If you know the cultivar name you're looking for, clicking a letter in the alphabetical listing at the bottom of this page will take you to all cultivars beginning with that letter. Alternatively, click on A to start browsing through the entire catalogue. Clicking on the highlighted cultivar names will take you to an illustration of that cultivar; either a close-up of the leaves or the whole plant. Not all of the illustrations show the spring colour and these will be amended next spring. Pictures of those cultivars not yet illustrated will also appear at the same time.
Describing and illustrating leaf colour is always going to be somewhat subjective as colour intensity is entirely dependent on light levels. Many of the illustrations here are of plants grown under glass or polythene and growth starts very early in the year when light levels are low. Furthermore, the light transmission of polythene is lower than glass and the colour spectrum is different. When planted out in the garden or growing in containers out of doors colour will be more intense and held for longer as plants will come into growth later and take advantage of higher light levels. It should be pointed out that, in northern Europe in general and the U.K. in particular, it is impossible to give a Japanese maple too much sun.
All cultivars have been assigned to a particular size range as “how big will it get?” is usually uppermost in many people’s minds. The size range for each group is an indication only as soil fertility, moisture levels and position all affect the rate of growth. The same cultivar will also produce a larger plant when grown in the ground compared to a containerised version. In addition, pruning, to which all cultivars are amenable, can be used to control height and spread: during a plant’s early years this can be especially useful.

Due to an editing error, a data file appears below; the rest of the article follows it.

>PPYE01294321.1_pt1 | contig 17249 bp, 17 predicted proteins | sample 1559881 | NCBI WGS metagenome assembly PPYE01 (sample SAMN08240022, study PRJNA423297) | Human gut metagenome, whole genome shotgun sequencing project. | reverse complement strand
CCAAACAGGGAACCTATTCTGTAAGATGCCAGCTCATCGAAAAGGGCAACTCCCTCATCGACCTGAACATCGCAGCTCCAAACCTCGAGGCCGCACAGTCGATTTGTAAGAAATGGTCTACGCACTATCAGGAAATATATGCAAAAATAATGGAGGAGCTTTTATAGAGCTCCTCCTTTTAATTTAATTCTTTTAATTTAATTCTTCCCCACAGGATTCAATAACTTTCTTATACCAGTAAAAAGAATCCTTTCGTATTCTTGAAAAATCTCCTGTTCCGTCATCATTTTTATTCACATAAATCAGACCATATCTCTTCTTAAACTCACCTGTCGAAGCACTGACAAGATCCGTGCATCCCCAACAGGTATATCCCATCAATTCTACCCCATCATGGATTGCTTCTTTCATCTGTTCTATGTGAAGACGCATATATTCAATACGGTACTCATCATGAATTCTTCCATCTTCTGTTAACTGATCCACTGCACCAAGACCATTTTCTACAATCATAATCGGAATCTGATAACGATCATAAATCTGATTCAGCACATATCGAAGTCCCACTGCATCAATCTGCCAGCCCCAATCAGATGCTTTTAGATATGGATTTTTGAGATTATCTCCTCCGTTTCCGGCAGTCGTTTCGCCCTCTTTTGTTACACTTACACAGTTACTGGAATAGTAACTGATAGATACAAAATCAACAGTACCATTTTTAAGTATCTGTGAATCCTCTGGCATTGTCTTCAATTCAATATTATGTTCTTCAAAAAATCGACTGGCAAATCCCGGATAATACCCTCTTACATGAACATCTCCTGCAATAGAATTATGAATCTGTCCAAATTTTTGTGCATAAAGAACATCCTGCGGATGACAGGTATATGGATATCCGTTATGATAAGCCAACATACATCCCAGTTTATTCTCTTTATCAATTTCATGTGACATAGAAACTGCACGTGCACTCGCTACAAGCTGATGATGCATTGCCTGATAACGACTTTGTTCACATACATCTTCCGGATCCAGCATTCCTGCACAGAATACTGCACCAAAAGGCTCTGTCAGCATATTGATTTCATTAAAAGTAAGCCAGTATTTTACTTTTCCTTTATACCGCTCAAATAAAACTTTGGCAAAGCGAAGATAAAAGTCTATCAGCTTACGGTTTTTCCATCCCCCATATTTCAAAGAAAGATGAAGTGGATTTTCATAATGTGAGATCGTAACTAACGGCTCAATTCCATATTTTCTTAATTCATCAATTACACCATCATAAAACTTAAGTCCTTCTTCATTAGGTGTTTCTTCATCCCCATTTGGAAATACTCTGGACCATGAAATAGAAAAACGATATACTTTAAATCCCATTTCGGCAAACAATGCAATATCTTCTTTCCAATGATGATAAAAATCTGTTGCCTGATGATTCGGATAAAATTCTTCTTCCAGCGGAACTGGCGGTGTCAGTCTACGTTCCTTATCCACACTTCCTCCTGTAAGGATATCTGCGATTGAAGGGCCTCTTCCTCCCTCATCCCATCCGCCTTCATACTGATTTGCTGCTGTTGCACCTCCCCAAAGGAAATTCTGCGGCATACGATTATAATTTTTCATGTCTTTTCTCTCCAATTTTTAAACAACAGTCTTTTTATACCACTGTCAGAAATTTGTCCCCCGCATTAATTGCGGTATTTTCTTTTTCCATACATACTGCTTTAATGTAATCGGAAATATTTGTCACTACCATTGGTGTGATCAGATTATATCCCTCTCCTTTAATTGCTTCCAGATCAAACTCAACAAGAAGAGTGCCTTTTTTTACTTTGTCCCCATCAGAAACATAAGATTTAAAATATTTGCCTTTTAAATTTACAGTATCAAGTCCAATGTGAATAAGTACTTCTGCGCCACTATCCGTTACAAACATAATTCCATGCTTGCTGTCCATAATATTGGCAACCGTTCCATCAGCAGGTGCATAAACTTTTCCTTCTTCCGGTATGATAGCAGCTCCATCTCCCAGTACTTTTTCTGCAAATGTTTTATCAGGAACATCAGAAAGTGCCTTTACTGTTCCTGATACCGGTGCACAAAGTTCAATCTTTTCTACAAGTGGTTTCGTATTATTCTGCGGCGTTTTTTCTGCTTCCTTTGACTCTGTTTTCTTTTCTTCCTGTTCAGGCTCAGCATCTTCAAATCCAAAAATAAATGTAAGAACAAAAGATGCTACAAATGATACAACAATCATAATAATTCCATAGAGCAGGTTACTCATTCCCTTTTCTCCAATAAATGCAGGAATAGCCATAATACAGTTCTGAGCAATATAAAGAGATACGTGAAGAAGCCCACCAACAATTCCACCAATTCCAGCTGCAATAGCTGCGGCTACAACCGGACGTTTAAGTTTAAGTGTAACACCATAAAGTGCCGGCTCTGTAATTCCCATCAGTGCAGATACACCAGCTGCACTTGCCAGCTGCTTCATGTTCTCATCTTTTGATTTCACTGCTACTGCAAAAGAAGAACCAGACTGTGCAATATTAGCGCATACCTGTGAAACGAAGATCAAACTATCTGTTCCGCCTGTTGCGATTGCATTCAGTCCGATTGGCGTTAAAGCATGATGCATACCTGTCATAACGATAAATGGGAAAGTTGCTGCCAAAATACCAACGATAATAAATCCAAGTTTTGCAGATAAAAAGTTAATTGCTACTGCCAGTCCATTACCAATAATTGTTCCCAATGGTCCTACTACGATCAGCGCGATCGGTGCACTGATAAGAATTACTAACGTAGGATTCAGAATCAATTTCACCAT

SMALL covers from 4 to 8 feet and cultivars in this group are ideal candidates for confined spaces and patio plantings. Within this group the witch’s brooms are particularly well suited; two or three feet of growth in the first few years and all subsequent growth then fills the plant out.
MEDIUM is up to 12 to 15 feet but would generally take at least a dozen years or more to reach half that size and are therefore suitable for even the smallest garden.
LARGE will get up to 25 to 35 feet and some thought should be given to their siting although their ultimate height will not be reached for at least one hundred years. Cultivars in this group are ideally suited to producing good-sized specimens in a short time before gradually slowing down. Even if left unpruned, they are still not so big that they cannot fit into the average suburban garden. As an aside, many flowering cherries, magnolias and rhododendrons on sale at most garden centres will outgrow the majority of Japanese maples.
DISSECTUM cultivars in this catalogue are mostly low growing, being wider than tall. A few exceptions, of medium or large size and generally of upright or shrubby habit, are mentioned in the relevant descriptions.